Yet I'm also a California girl with a degree in environmental studies. So I've written about ranching with a twinge of guilt. Cattle ranching can be bad for the earth. We should all eat less beef, experts tell us, not just to preserve our health but to help tackle global warming. And living in the warming, drought-ridden west, I definitely want to help with that problem!
Then today, I read a fascinating article. Allan Savory, an esteemed ecologist, is arguing that raising cattle is not the problem that's contributing to climate change. It's how we raise cattle. It's feeding them corn instead of the grass their bodies were designed to ingest. It's sending them to feed lots instead of allowing them to graze freely over big parcels of land.
According to Savory, the earths' grasslands evolved along with large populations of hoofed grazing mammals. Here in America, we had deer, bison, antelope and others. When they ate and trampled the grass, they made room for new grass to grow. Their droppings fertilized the prairies. When they moved on to new grazing lands, the grassland regenerated behind them.
Without these animals, if we follow Savory's reasoning, the grassland slowly dies. New plants can't make their way through the old dead grass. Other plants move in and colonize, or, as has happened in places like Africa, the land becomes desert.
Even the British royals agree with this idea, and since many of us romance readers are excited about the May wedding of Prince Harry and Meghan Markle, let's hear from Harry's dad. Prince Charles summarized this research in a 2012 speech, saying "If you take grazers off the land and lock them away in feedlots, the land dies."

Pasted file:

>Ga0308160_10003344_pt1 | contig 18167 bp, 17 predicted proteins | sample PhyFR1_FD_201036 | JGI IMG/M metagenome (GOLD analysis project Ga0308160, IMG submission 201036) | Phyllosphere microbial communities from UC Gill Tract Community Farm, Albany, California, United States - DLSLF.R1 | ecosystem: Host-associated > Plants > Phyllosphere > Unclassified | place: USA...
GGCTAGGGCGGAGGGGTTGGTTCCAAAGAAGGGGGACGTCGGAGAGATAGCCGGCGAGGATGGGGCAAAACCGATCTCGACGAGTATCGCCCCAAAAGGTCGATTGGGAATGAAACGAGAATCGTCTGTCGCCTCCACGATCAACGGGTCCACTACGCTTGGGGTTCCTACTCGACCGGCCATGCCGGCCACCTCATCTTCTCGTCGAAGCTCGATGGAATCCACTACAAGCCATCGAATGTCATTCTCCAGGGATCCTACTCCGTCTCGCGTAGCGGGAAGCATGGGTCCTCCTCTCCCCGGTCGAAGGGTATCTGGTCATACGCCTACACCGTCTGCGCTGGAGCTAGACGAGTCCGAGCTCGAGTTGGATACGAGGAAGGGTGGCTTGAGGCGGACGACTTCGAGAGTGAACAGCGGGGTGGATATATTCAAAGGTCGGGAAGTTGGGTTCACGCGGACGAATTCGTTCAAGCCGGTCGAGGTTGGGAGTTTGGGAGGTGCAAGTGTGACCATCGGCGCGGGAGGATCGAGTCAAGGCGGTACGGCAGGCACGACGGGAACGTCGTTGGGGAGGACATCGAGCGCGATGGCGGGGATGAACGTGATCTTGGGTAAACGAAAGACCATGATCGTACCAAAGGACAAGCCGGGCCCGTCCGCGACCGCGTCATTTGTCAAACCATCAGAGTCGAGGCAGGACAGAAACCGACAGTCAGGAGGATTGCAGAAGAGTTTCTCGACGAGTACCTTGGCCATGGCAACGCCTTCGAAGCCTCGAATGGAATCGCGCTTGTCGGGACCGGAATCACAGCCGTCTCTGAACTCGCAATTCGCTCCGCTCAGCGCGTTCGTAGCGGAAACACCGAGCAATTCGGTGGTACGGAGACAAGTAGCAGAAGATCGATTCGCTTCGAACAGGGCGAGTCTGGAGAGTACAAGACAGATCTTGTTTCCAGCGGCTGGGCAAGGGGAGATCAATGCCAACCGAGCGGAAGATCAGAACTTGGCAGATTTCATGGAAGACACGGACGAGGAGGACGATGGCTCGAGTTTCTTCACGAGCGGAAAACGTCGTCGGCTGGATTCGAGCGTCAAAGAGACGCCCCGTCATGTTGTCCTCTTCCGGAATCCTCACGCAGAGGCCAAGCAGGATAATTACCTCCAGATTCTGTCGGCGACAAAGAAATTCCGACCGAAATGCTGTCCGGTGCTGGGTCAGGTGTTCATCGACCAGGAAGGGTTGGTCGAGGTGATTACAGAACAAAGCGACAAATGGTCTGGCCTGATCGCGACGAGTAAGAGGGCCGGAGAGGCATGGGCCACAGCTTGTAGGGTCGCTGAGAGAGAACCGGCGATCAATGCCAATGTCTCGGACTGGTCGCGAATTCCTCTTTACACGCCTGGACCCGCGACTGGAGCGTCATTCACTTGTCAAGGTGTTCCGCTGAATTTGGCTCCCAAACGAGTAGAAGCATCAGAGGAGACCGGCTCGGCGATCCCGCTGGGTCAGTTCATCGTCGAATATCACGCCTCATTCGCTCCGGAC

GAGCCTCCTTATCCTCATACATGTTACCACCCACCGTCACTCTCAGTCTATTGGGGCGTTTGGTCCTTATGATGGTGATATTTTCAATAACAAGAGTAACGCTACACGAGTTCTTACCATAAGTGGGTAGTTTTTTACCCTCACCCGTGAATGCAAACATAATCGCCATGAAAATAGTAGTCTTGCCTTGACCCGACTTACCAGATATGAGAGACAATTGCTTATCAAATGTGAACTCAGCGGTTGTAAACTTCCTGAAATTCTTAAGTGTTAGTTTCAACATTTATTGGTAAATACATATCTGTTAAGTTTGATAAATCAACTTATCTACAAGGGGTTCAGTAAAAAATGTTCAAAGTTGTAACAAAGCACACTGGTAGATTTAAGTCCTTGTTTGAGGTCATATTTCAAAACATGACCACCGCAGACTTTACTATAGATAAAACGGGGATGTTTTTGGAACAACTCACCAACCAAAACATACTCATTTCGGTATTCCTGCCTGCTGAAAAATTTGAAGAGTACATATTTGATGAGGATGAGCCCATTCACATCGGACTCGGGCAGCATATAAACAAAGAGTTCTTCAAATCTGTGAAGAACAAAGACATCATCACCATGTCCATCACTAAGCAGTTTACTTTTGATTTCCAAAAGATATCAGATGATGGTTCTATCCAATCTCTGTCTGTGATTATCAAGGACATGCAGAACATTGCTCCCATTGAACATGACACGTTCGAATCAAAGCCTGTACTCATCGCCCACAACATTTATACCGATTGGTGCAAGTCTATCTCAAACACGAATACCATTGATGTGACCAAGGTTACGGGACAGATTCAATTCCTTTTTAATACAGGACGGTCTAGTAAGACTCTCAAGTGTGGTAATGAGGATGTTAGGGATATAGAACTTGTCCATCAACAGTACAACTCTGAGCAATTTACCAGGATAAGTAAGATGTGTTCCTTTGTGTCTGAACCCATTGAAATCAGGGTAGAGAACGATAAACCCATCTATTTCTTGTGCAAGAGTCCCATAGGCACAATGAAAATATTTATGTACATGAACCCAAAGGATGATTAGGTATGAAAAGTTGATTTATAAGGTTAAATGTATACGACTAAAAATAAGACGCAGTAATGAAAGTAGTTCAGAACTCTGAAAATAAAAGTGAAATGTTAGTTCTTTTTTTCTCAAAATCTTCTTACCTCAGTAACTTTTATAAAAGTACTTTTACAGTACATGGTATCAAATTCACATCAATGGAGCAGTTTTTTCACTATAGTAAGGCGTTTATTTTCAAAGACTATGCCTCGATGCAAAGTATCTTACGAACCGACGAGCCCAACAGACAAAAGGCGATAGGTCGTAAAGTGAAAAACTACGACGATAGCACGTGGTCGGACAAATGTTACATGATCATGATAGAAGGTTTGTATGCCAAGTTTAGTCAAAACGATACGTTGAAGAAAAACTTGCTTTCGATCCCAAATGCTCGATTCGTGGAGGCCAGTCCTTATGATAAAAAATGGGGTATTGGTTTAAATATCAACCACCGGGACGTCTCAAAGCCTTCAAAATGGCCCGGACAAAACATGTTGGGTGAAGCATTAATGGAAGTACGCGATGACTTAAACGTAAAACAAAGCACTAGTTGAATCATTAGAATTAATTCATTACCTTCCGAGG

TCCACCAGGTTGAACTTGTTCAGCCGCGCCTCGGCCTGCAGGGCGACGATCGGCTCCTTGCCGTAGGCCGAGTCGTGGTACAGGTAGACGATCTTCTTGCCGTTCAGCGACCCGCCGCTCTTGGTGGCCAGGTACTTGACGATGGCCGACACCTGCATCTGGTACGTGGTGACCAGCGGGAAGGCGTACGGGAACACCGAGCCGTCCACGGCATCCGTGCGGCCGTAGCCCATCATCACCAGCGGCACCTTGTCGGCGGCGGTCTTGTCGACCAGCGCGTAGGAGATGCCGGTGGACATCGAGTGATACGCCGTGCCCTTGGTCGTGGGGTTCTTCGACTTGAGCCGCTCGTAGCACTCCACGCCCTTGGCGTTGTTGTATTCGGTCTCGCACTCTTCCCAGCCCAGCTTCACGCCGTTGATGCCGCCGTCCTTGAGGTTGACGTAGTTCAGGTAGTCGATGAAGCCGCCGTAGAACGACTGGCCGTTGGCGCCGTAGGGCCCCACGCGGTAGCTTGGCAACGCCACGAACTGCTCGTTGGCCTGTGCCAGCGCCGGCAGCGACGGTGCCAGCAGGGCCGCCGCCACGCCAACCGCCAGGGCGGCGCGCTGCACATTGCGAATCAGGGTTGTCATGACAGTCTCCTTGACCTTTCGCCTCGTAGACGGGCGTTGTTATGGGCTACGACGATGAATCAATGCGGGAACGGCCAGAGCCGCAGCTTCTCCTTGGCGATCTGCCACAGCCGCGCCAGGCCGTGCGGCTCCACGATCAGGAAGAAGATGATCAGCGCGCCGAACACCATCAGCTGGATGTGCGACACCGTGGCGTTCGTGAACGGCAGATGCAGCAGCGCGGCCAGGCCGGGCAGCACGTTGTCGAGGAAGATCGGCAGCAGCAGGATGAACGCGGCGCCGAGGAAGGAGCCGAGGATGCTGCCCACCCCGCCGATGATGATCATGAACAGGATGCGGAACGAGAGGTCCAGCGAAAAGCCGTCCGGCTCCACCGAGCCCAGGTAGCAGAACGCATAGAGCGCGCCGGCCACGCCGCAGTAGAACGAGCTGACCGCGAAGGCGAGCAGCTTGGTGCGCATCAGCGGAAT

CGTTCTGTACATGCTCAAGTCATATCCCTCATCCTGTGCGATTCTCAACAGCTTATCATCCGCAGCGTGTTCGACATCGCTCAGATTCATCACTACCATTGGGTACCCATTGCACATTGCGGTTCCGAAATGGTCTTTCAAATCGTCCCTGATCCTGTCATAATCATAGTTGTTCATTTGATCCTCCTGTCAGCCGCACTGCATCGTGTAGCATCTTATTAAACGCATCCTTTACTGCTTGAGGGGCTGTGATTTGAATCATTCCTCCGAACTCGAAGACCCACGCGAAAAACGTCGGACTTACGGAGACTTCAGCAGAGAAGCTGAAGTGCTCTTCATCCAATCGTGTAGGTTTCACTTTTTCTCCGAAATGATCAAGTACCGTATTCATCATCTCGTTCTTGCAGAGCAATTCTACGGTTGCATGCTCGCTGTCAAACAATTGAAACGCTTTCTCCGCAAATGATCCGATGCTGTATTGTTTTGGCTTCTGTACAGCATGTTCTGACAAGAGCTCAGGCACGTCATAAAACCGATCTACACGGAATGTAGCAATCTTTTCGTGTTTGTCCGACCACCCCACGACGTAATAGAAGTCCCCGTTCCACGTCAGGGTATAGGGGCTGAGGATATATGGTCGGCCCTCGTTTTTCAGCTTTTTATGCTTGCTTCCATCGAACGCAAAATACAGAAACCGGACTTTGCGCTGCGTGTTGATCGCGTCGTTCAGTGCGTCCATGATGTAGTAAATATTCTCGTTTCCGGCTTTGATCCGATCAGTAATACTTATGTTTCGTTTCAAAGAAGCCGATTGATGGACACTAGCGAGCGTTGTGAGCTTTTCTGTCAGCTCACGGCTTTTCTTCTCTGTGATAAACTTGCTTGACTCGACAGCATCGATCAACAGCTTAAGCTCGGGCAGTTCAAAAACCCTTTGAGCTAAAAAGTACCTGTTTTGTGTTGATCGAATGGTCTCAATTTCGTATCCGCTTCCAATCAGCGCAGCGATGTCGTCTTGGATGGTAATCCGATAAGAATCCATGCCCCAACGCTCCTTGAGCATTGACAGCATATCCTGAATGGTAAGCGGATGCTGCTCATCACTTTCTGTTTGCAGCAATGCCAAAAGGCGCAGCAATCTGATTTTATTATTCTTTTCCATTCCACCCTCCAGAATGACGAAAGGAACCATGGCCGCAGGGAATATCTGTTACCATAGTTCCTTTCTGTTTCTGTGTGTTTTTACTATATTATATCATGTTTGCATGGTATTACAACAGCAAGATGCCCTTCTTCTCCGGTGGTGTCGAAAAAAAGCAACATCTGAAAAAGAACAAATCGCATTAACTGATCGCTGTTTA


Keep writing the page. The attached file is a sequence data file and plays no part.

And apparently grasslands hold a whole lot of carbon down in their roots. A ton of carbon per acre. So if we could make them thrive again, we could sequester some of the carbon currently floating about causing trouble in the atmosphere.
Now all this is good in theory, but how do we know it's true? Well, in Zimbabwe, where grasslands turning into deserts is a large problem, they did an experiment. Here is what the article says about the results.
In Zimbabwe, for example, the Africa Centre for Holistic Management has restored desertified grasslands by running 400% more livestock than it originally did.
"Through two recent serious droughts they have increased livestock further and the river that had gone dry in most years is once more flowing perennially in most years supporting a great increase in animal life,” Savory writes. “New permanent water pools, complete with water lilies and fish have appeared where not previously known in living memory."
Pretty neat, right? Not only are they trapping carbon in the grasslands, but they are restoring habitat and making the land more resistant to drought.
After reading this article, I did some more research, which cast a different, much dimmer light on Allan Savory's theory. Although it sounds good on paper, it hasn't worked when researchers have tried to put it into practice. The grass didn't regenerate. The cattle didn't thrive.
But I'll leave you with this. If Allan Savory and his colleagues are correct, or at least, somewhat correct, wouldn't it be amazing if we could close the feedlots, break down fences and let the cattle roam? How wonderful to have large swaths of healthy prairie, and delicious grass-fed beef that could benefit us all!
Who knows? Maybe one of my future heroes or heroines will take down their fences and see the grasslands start to thrive!
If you'd like to learn more about these ideas, here are a few resources I found.
The original article I read:
Allan Savory's website: https://www.savory.global
A Scientific American Article that explores his ideas:
The Sierra Club article that explores and then ultimately disagrees with Allan's ideas:
An article from Slate.com that vehemently disagrees with his ideas: